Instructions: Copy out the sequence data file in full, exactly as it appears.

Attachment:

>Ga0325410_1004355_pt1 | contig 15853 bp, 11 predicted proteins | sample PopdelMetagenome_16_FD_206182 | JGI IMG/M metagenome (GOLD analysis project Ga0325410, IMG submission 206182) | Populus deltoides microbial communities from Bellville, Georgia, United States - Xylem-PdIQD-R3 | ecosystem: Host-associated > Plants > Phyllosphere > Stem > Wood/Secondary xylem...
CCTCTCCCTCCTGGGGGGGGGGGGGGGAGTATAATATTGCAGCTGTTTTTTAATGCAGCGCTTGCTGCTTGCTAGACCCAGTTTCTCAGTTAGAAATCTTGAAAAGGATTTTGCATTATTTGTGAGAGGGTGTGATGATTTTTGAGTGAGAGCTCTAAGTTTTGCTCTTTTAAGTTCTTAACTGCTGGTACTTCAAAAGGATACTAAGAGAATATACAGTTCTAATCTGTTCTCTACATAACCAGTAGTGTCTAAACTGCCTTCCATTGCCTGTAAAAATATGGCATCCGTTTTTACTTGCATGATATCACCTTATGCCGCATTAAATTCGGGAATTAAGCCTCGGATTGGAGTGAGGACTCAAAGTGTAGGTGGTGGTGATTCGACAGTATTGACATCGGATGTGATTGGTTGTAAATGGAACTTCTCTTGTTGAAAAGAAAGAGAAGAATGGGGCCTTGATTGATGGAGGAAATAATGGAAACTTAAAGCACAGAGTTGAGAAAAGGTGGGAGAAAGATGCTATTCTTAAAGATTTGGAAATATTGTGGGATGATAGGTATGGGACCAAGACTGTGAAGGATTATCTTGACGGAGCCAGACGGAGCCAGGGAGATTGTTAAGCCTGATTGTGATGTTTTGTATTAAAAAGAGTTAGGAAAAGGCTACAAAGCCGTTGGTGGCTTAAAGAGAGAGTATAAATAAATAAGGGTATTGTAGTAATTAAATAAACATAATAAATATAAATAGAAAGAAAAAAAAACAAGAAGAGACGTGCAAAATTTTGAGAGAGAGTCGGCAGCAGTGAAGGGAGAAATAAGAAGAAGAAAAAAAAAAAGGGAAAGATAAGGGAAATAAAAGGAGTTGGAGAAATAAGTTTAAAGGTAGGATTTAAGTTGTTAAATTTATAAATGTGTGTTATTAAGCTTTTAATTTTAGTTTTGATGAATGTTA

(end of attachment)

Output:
>Ga0325410_1004355_pt1 | contig 15853 bp, 11 predicted proteins | sample PopdelMetagenome_16_FD_206182 | JGI IMG/M metagenome (GOLD analysis project Ga0325410, IMG submission 206182) | Populus deltoides microbial communities from Bellville, Georgia, United States - Xylem-PdIQD-R3 | ecosystem: Host-associated > Plants > Phyllosphere > Stem > Wood/Secondary xylem...
CCTCTCCCTCCTGGGGGGGGGGGGGGGAGTATAATATTGCAGCTGTTTTTTAATGCAGCGCTTGCTGCTTGCTAGACCCAGTTTCTCAGTTAGAAATCTTGAAAAGGATTTTGCATTATTTGTGAGAGGGTGTGATGATTTTTGAGTGAGAGCTCTAAGTTTTGCTCTTTTAAGTTCTTAACTGCTGGTACTTCAAAAGGATACTAAGAGAATATACAGTTCTAATCTGTTCTCTACATAACCAGTAGTGTCTAAACTGCCTTCCATTGCCTGTAAAAATATGGCATCCGTTTTTACTTGCATGATATCACCTTATGCCGCATTAAATTCGGGAATTAAGCCTCGGATTGGAGTGAGGACTCAAAGTGTAGGTGGTGGTGATTCGACAGTATTGACATCGGATGTGATTGGTTGTAAATGGAACTTCTCTTGTTGAAAAGAAAGAGAAGAATGGGGCCTTGATTGATGGAGGAAATAATGGAAACTTAAAGCACAGAGTTGAGAAAAGGTGGGAGAAAGATGCTATTCTTAAAGATTTGGAAATATTGTGGGATGATAGGTATGGGACCAAGACTGTGAAGGATTATCTTGACGGAGCCAGACGGAGCCAGGGAGATTGTTAAGCCTGATTGTGATGTTTTGTATTAAAAAGAGTTAGGAAAAGGCTACAAAGCCGTTGGTGGCTTAAAGAGAGAGTATAAATAAATAAGGGTATTGTAGTAATTAAATAAACATAATAAATATAAATAGAAAGAAAAAAAAACAAGAAGAGACGTGCAAAATTTTGAGAGAGAGTCGGCAGCAGTGAAGGGAGAAATAAGAAGAAGAAAAAAAAAAAGGGAAAGATAAGGGAAATAAAAGGAGTTGGAGAAATAAGTTTAAAGGTAGGATTTAAGTTGTTAAATTTATAAATGTGTGTTATTAAGCTTTTAATTTTAGTTTTGATGAATGTTA